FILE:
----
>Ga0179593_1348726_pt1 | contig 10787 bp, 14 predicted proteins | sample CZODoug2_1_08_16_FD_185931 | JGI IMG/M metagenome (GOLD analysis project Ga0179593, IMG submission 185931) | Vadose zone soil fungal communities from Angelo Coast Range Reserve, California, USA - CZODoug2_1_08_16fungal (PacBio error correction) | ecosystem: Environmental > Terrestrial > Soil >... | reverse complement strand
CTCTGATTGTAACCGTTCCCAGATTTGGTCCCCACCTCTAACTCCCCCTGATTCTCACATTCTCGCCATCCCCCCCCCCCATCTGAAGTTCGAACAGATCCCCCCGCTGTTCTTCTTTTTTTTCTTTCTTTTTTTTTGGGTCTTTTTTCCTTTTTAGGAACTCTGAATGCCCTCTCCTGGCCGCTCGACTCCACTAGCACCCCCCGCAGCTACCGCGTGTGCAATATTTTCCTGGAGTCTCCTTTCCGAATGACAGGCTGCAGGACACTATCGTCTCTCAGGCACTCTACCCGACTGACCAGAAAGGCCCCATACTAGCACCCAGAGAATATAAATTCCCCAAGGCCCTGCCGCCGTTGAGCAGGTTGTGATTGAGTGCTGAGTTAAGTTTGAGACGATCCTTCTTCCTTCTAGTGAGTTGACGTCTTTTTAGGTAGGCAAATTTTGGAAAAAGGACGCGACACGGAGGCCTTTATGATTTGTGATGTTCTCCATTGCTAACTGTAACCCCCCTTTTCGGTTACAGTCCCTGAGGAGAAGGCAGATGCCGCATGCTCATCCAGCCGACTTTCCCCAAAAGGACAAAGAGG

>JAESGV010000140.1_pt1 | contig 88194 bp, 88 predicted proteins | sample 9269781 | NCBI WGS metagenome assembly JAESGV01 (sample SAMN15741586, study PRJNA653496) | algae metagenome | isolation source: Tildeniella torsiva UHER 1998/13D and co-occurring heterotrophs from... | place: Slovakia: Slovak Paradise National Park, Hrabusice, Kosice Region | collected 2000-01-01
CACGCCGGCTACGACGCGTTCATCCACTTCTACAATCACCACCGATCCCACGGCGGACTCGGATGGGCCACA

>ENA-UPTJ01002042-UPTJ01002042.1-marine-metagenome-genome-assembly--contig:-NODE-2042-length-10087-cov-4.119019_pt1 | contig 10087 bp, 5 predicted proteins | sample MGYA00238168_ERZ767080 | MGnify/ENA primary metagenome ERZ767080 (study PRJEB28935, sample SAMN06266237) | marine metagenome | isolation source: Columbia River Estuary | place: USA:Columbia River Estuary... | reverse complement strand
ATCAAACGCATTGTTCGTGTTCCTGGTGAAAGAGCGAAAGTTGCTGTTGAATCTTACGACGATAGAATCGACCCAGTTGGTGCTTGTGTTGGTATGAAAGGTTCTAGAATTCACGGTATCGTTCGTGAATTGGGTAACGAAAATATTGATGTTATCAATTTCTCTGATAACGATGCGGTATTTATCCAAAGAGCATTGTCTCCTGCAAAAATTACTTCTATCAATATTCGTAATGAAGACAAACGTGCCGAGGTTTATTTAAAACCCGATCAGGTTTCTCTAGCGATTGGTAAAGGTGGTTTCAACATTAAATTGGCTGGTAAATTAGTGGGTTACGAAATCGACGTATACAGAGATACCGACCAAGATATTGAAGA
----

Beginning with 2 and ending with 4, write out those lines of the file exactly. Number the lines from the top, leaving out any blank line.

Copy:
CTCTGATTGTAACCGTTCCCAGATTTGGTCCCCACCTCTAACTCCCCCTGATTCTCACATTCTCGCCATCCCCCCCCCCCATCTGAAGTTCGAACAGATCCCCCCGCTGTTCTTCTTTTTTTTCTTTCTTTTTTTTTGGGTCTTTTTTCCTTTTTAGGAACTCTGAATGCCCTCTCCTGGCCGCTCGACTCCACTAGCACCCCCCGCAGCTACCGCGTGTGCAATATTTTCCTGGAGTCTCCTTTCCGAATGACAGGCTGCAGGACACTATCGTCTCTCAGGCACTCTACCCGACTGACCAGAAAGGCCCCATACTAGCACCCAGAGAATATAAATTCCCCAAGGCCCTGCCGCCGTTGAGCAGGTTGTGATTGAGTGCTGAGTTAAGTTTGAGACGATCCTTCTTCCTTCTAGTGAGTTGACGTCTTTTTAGGTAGGCAAATTTTGGAAAAAGGACGCGACACGGAGGCCTTTATGATTTGTGATGTTCTCCATTGCTAACTGTAACCCCCCTTTTCGGTTACAGTCCCTGAGGAGAAGGCAGATGCCGCATGCTCATCCAGCCGACTTTCCCCAAAAGGACAAAGAGG

>JAESGV010000140.1_pt1 | contig 88194 bp, 88 predicted proteins | sample 9269781 | NCBI WGS metagenome assembly JAESGV01 (sample SAMN15741586, study PRJNA653496) | algae metagenome | isolation source: Tildeniella torsiva UHER 1998/13D and co-occurring heterotrophs from... | place: Slovakia: Slovak Paradise National Park, Hrabusice, Kosice Region | collected 2000-01-01
CACGCCGGCTACGACGCGTTCATCCACTTCTACAATCACCACCGATCCCACGGCGGACTCGGATGGGCCACA